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Jason Jermell Jake v. Mike Mcdonald

September 5, 2012

JASON JERMELL JAKE, PETITIONER,
v.
MIKE MCDONALD, RESPONDENT.



FINDINGS & RECOMMENDATIONS

Petitioner is a state prisoner proceeding pro se with a petition for a writ of habeas corpus pursuant to 28 U.S.C. § 2254. Petitioner challenges a judgment of conviction entered against him on April 25, 2007 in the Sacramento County Superior Court on a charge of raping a person incapable of giving consent. Petitioner seeks federal habeas relief on the grounds that the trial court violated his rights under the Confrontation Clause by admitting testimony from a hospital nurse about an examination report that was prepared by another nurse who was deceased by the time of petitioner's trial, and that his trial counsel rendered ineffective assistance. Upon careful consideration of the record and the applicable law, the undersigned will recommend that petitioner's application for federal habeas corpus relief be denied.

BACKGROUND

In its unpublished memorandum and opinion affirming petitioner's judgment of conviction on appeal, the California Court of Appeal for the Third Appellate District provided the following factual summary:

Seventy-eight-year-old G. has dementia. In 2003, G.'s niece moved her into a Sacramento board and care home called Manna House, which was owned by defendant's grandmother and run by defendant's mother. Defendant lived at Manna House in his own room and worked there as a patient caregiver.

In January 2006, defendant's mother called G.'s niece and told her G. was "'bleeding from her anus.'" A hospital examination revealed G. was bleeding from two lacerations in her vaginal area. According to one of the nurse practitioners who reviewed G.'s case, the degree of vaginal tearing was "very significant" and suggested a "fair amount of force or significant amount of force." She had not seen this degree of tearing in any of the 1,000 examinations she had conducted and believed that a "normal functioning person" would be unable to tolerate this type of pain.

A police interview of G. proved inconclusive. When a detective tried to speak with G., she would respond with a blank stare and would answer some questions only after long pauses. She did state she knew a "young," "nice gentleman" who was 74 years old named Perry. When the detective asked whether Perry touched her private parts, G. responded, "'did not touch.'" She also responded that Perry "'puts his penis in me when he washes me.'" Police could not find anyone named Perry associated with Manna House. Defendant's DNA, however, matched DNA from sperm found inside G.'s vagina. Defendant was arrested for raping G. and when arrested told his mother he was sorry for what he had done.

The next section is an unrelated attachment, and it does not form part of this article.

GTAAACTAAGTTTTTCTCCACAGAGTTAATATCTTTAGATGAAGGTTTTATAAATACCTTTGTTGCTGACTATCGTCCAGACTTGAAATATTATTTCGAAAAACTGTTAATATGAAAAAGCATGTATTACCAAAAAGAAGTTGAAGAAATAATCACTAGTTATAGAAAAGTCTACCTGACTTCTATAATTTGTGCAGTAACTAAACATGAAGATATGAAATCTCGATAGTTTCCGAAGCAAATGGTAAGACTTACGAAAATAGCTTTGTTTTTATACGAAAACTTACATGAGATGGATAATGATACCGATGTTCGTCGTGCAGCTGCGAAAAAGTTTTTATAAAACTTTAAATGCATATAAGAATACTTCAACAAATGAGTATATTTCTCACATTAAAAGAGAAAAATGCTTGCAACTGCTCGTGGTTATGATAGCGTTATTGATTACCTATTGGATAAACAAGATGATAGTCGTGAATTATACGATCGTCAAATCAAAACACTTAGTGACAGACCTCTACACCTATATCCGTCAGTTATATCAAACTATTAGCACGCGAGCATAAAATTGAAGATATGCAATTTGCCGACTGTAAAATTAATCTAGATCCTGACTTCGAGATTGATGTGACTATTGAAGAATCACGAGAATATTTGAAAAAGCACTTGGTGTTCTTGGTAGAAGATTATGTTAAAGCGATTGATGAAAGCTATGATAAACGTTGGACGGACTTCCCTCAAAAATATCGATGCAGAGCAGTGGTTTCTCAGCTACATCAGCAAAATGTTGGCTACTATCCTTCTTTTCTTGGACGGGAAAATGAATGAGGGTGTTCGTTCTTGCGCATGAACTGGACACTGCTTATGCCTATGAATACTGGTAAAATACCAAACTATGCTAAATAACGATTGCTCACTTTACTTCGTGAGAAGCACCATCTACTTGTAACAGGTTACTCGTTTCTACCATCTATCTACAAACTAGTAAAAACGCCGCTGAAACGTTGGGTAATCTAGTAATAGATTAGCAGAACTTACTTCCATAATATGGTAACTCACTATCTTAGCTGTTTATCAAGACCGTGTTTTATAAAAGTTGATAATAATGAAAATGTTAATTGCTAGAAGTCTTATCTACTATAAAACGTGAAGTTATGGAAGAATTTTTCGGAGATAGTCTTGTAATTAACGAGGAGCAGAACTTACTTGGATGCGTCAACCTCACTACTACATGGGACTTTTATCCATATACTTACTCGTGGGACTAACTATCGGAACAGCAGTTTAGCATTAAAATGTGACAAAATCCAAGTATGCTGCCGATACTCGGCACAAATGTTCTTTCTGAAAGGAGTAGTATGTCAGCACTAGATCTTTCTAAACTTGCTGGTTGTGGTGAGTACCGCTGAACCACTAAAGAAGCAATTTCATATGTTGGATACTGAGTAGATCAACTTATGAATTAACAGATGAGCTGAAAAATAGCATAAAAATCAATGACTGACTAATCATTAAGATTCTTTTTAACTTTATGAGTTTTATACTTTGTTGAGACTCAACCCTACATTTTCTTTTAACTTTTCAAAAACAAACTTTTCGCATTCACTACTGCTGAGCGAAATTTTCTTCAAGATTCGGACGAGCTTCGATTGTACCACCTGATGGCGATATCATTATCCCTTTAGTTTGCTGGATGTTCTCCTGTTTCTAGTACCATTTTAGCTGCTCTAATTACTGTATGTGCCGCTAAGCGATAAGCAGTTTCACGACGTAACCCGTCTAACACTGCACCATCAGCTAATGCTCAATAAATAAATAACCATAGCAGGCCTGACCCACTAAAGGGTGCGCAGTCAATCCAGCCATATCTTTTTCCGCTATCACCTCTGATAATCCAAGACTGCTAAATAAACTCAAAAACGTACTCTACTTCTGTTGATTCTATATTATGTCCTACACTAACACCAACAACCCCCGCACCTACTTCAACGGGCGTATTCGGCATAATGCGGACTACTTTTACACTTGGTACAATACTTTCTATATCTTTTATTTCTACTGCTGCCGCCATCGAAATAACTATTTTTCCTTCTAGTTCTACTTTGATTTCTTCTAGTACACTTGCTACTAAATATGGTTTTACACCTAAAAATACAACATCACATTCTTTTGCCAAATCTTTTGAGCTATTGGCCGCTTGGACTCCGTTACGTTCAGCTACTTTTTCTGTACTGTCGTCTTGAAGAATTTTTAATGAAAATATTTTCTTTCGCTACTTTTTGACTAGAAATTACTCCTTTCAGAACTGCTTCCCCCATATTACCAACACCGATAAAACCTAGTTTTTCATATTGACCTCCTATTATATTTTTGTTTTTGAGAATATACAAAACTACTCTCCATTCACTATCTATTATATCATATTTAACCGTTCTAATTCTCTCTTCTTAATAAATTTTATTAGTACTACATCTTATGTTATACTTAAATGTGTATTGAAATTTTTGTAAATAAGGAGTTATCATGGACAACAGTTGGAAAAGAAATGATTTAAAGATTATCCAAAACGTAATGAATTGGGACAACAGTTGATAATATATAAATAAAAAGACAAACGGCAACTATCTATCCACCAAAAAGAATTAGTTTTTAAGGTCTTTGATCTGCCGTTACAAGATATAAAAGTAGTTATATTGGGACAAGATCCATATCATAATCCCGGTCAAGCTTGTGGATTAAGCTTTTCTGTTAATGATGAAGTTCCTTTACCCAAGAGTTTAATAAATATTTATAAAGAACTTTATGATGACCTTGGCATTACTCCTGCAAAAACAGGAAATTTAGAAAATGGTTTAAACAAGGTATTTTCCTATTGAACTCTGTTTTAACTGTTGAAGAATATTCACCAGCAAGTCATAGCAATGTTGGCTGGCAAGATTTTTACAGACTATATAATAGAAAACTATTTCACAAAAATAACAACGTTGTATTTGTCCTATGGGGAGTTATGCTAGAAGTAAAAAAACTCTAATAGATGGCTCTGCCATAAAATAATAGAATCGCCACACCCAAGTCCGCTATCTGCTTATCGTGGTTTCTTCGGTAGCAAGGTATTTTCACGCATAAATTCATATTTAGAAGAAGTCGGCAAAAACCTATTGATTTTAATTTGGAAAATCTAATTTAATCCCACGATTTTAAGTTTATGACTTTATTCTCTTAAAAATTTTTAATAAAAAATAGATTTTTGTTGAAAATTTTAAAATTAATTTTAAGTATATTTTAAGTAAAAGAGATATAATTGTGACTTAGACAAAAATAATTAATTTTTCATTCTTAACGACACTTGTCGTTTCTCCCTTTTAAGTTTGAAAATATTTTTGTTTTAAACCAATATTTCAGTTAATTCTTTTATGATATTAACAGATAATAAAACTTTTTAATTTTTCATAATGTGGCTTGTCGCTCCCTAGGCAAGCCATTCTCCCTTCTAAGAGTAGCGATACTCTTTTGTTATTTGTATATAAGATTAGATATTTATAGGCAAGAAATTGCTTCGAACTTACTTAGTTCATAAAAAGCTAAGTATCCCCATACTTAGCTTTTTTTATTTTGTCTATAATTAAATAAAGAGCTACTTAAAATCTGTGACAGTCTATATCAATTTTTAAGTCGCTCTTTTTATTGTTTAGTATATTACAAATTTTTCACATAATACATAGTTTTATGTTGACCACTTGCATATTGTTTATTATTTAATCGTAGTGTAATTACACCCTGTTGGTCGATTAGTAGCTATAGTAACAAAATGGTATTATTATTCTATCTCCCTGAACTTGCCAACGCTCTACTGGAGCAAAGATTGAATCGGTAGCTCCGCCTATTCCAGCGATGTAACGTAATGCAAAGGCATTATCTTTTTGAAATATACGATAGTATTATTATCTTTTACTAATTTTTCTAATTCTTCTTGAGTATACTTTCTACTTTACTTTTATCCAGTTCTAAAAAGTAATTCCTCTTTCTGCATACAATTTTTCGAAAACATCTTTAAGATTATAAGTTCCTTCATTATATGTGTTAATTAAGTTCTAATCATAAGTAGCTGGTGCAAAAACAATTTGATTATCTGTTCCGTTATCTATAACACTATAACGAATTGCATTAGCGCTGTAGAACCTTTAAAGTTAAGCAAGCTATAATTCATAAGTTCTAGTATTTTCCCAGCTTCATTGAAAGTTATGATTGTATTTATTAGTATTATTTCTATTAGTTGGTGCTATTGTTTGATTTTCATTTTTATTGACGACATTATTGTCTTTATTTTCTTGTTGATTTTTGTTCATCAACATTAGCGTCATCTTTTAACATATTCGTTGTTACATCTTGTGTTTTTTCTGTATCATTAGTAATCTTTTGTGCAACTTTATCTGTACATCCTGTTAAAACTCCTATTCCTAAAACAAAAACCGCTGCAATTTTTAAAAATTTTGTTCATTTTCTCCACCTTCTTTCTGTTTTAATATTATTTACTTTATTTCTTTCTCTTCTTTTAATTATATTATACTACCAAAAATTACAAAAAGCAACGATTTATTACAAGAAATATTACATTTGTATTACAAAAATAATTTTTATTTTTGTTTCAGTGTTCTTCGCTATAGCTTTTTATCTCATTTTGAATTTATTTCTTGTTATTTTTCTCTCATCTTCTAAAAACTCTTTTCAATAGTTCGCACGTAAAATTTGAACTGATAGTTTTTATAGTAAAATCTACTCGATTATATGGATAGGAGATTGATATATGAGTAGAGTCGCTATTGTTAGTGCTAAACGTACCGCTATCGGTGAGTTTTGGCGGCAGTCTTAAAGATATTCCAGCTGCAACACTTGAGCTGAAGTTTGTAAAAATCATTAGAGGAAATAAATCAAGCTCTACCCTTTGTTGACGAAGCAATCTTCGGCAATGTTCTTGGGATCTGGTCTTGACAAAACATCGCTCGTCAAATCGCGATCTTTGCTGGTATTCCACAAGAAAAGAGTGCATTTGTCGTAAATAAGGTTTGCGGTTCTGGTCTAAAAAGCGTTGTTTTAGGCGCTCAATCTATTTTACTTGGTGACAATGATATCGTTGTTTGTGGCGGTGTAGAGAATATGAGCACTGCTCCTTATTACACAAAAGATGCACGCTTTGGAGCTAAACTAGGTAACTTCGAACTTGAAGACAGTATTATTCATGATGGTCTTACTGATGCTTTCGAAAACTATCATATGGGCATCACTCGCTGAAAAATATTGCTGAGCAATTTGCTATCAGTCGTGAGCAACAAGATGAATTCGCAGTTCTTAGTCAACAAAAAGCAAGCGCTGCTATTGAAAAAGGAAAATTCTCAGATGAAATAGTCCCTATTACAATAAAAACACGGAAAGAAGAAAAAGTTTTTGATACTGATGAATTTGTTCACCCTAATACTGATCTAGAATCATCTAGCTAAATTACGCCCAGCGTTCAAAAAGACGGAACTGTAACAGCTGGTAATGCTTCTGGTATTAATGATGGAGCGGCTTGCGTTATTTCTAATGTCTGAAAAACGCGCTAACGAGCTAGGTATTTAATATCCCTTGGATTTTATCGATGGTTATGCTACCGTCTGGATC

In jail, defendant made telephone calls that were tape recorded by jail personnel. In those telephone conversations, defendant admitted "having sex" with G., believed that the DNA could have come from "nobody else," and explained he "pulled out" before he ejaculated and the sex "kind of tore her."

Doc. No. 25-1 at 1-3.

ANALYSIS

I. Standards of Review

Applicable to Habeas Corpus Claims An application for a writ of habeas corpus by a person in custody under a judgment of a state court can be granted only for violations of the Constitution or laws of the United States. 28 U.S.C. § 2254(a). A federal writ is not available for alleged error in the interpretation or application of state law. See Wilson v. Corcoran, 562 U.S.___, ___, 131 S. Ct. 13, 16 (2010); Estelle v. McGuire, 502 U.S. 62, 67-68 (1991); Park v. California, 202 F.3d 1146, 1149 (9th Cir. 2000).

Title 28 U.S.C. § 2254(d) sets forth the following standards for granting federal habeas corpus relief:

An application for a writ of habeas corpus on behalf of a person in custody pursuant to the judgment of a State court shall not be granted with respect to any claim that was adjudicated on the merits in State court proceedings unless the adjudication of the claim -

(1) resulted in a decision that was contrary to, or involved an unreasonable application of, clearly established Federal law, as determined by the Supreme Court of the United States; or

(2) resulted in a decision that was based on an unreasonable determination of the facts in light of the evidence ...


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